A clementine is a small citrus fruit also known as a mandarin orange. Clementine nutrition is high in vitamin C with 36.1 milligrams in just one clementine, according to the USDA.
Among other things, a clementine contains 34.8 calories, 8.9 grams of carbohydrates, 1.26 grams of fiber, 6.79 grams of sugar, 22.2 grams of calcium, 7.4 grams of magnesium, 15.5 grams of phosphorus, 131 grams of potassium, 36.1 milligrams of vitamin C and 17.8 micrograms of folate.
The Missouri Botanical Garden defines the clementine as the smallest of mandarin oranges, and it is sweet and seedless. Clementines are about 2 3/8 inches in diameter. These delicious citrus fruits are packed with nutrients and provide plenty of benefits for the body. They're great to snack on and happen to be a favorite among children.
Macronutrients in Clementines
Protein: Clementines are not rich in protein, according to the USDA. One clementine yields 0.629 grams of protein. If you want more protein in your diet, you should focus on foods like beef, chicken, eggs, fish and nuts. Harvard Health Publishing points out that the daily amount of protein that you need is 0.8 grams per kilogram of body weight.
Carbohydrates**:** Clementines also provide your body with about 8.9 grams of carbohydrates, according to the USDA. The Mayo Clinic recommends you get between 225 and 325 grams of carbohydrates per day for a 2,000-calorie-a-day diet.
Fat**:** Clementines supply almost no fat. One clementine contains 0.111 grams of total fat. The Mayo Clinic recommends that you get 20 to 35 percent of your daily calories from fat, which is 44 to 78 grams of fat, based on 2,000 calories per day.
Vitamins in Clementines
According to the USDA, there are about 36 milligrams of vitamin C in a clementine. A daily dose of 25 milligrams of vitamin C is recommended by the National Institutes of Health for children ages 4 to 8. That means a single clementine's vitamin C load provides enough for a child for a whole day and more.
For children ages 9 through 18, the recommended daily intake is between 45 and 75 milligrams of vitamin C. This means they need two clementines daily to reach their recommended intake of the crucial clementine vitamin C. For adults over the age of 18, at least three clementines are needed to reach their recommended daily intake of vitamin C.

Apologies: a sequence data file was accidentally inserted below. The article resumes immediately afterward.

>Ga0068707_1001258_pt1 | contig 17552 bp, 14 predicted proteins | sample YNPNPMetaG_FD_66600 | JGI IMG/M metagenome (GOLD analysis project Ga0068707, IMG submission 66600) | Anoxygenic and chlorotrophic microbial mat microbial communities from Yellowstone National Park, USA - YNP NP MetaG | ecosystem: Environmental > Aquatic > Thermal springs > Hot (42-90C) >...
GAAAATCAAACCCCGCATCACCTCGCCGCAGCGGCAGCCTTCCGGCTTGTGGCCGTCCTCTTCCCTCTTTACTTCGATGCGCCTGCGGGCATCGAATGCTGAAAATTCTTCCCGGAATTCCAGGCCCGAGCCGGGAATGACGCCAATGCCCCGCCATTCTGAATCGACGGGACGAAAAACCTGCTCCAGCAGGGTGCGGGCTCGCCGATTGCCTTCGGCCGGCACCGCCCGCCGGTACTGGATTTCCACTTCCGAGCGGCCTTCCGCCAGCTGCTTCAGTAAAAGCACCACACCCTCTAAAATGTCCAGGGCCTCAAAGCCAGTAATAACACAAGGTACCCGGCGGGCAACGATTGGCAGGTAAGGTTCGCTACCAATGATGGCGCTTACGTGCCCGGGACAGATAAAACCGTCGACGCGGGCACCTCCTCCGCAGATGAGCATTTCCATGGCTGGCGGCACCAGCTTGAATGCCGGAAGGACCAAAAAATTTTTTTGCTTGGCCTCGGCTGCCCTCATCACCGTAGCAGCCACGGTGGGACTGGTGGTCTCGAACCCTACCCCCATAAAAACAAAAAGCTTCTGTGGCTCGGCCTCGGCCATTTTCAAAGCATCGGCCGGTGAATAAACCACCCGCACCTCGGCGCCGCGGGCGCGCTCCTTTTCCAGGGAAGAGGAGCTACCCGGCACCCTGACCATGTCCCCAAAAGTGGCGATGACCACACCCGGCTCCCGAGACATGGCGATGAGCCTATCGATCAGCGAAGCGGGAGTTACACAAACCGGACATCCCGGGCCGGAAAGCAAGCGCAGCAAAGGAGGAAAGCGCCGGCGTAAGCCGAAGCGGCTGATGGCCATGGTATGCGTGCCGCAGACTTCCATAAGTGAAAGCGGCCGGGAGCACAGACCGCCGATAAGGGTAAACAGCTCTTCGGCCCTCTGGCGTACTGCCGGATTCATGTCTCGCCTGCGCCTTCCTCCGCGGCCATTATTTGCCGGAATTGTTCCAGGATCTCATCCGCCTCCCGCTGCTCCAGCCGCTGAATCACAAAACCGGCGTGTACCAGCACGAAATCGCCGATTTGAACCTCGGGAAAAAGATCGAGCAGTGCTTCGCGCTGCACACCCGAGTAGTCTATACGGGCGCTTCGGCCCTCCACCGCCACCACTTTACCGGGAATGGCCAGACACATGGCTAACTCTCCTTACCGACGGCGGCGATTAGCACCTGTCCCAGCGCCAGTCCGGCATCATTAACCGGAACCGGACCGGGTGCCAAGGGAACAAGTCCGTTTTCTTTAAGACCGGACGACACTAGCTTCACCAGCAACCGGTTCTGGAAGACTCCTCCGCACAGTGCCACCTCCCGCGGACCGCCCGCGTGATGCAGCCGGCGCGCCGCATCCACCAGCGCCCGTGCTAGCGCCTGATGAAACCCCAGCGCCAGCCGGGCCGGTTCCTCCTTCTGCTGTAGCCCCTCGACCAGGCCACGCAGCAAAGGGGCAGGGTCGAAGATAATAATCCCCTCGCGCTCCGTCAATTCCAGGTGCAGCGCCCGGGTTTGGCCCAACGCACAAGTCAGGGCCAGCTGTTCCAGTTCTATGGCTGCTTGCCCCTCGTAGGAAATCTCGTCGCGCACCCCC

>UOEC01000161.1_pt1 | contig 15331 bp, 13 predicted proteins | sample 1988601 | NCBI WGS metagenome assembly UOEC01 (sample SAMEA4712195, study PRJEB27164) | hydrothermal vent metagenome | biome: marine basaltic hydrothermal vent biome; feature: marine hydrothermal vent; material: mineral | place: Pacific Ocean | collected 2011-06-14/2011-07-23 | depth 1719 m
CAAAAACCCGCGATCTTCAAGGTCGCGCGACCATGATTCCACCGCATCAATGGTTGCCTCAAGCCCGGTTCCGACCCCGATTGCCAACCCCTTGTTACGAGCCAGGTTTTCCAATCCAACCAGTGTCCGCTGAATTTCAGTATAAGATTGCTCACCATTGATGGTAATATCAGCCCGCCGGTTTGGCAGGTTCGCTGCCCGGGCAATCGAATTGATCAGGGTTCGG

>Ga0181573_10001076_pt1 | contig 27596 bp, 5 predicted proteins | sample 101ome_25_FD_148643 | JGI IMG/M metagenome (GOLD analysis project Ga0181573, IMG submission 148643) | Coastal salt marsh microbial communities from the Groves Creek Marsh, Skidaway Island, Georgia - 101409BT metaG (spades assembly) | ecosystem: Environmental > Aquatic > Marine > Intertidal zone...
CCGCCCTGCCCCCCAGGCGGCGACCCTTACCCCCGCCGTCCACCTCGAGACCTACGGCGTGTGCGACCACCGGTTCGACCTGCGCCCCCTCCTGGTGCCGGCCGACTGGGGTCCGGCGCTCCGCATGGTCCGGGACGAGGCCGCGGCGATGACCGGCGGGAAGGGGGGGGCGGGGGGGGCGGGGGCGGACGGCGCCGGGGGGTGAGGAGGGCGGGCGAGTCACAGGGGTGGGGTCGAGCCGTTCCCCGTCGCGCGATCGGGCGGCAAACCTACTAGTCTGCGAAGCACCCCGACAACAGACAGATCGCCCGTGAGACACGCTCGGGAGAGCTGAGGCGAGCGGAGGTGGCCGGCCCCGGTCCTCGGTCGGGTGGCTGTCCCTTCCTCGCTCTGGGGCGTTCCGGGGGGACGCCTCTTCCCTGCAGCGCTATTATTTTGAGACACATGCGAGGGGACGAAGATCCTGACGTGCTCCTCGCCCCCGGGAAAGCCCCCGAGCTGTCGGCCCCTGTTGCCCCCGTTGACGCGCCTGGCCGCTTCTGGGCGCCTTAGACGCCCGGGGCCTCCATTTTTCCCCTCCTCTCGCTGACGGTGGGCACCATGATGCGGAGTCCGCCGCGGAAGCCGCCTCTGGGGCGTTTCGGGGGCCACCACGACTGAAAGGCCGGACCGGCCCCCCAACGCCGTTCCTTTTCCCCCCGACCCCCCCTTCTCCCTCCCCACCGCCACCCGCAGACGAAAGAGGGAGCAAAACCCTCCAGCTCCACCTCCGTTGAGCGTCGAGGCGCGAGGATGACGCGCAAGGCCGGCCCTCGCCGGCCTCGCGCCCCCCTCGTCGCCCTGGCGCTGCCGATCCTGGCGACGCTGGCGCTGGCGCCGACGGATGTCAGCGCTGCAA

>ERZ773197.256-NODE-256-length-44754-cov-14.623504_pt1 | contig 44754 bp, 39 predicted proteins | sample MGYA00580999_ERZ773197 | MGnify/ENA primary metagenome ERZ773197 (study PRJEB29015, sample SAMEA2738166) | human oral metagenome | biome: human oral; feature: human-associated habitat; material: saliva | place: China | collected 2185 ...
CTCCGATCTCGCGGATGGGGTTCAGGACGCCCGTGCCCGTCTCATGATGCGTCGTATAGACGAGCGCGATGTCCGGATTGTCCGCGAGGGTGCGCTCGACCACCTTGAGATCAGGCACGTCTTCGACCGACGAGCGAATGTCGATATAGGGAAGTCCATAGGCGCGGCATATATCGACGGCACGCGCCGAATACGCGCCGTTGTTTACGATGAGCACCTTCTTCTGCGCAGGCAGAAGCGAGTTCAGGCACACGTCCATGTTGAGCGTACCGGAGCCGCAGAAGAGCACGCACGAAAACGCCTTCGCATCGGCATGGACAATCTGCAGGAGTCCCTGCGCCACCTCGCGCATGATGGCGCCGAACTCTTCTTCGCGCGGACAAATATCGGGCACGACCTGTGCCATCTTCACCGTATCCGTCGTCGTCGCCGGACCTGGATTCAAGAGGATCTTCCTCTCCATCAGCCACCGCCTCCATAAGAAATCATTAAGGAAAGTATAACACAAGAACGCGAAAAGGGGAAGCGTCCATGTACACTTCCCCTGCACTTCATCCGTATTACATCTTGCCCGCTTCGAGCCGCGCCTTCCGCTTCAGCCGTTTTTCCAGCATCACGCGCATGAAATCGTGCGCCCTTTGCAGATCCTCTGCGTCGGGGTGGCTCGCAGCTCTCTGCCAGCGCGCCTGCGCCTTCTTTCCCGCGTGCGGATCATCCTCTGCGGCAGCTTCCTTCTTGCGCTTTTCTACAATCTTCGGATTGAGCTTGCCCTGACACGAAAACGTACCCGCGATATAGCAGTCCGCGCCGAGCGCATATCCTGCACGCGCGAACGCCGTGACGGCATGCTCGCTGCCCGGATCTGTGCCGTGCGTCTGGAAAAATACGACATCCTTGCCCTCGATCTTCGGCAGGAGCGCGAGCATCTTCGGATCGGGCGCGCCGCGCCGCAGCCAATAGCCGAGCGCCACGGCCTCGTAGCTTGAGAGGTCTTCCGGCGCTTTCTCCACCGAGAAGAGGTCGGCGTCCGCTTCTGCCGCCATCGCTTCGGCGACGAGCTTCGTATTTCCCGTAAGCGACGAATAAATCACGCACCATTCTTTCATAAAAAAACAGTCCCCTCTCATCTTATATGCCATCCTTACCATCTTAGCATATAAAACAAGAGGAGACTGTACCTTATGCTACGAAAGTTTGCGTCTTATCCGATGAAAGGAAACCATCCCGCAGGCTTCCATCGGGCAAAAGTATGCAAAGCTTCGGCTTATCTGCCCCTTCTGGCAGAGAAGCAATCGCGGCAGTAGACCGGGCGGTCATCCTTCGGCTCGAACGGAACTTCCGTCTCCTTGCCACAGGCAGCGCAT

Vitamin C is the principal vitamin in clementines, but there are small amounts of other vitamins, according to the USDA. One clementine provides 0.064 milligrams of thiamine (vitamin B1), 0.022 milligrams of riboflavin (vitamin B2), 0.471 milligrams of niacin (vitamin B3), 0.055 milligrams of vitamin B6, 17.8 micrograms of folate, and 0.148 milligrams of vitamin E.
Minerals in Clementines
Calcium: You will also get calcium from clementines' nutrition content. One clementine contains about 22.2 milligrams of calcium, according to the USDA. The National Institutes of Health notes that adults ages 19 to 50 need 1,000 milligrams of calcium per day.
You will only be getting a small amount of calcium from a clementine when compared to your recommended daily intake. While it is a small amount, calcium is still a crucial mineral, and eating clementines can help you to reach your recommended daily dose.
Potassium: A single clementine also offers you 131 milligrams of potassium, according to USDA. Potassium is important for heart and kidney function, according to the National Institutes of Health. It also aids muscles in contracting, as does calcium. In addition, potassium helps to lower elevated blood pressure.
You need to eat a balanced diet that includes vegetables and other fresh fruits, in addition to clementines, to maintain a healthy level of potassium in your system.
Magnesium and Phosphorous: According to the USDA, one clementine will provide you with 7.4 milligrams of magnesium and 15.5 milligrams of phosphorous.
Read more: How Many Calories Are in a Clementine?
- USDA: "Clementines, Raw"
- Missouri Botanical Garden: "Citrus reticulata 'Clementine'"
- National Institutes of Health: "Vitamin C"
- National Institutes of Health: "Potassium"
- National Institutes of Health: "Calcium"
- Mayo Clinic: "Carbohydrates: How Carbs Fit Into a Healthy Diet"
- Harvard Health Publishing: "How Much Protein Do You Need Every Day?"
- Mayo Clinic: "What's an Easy Way to See How Much Fat I Eat Each Day?"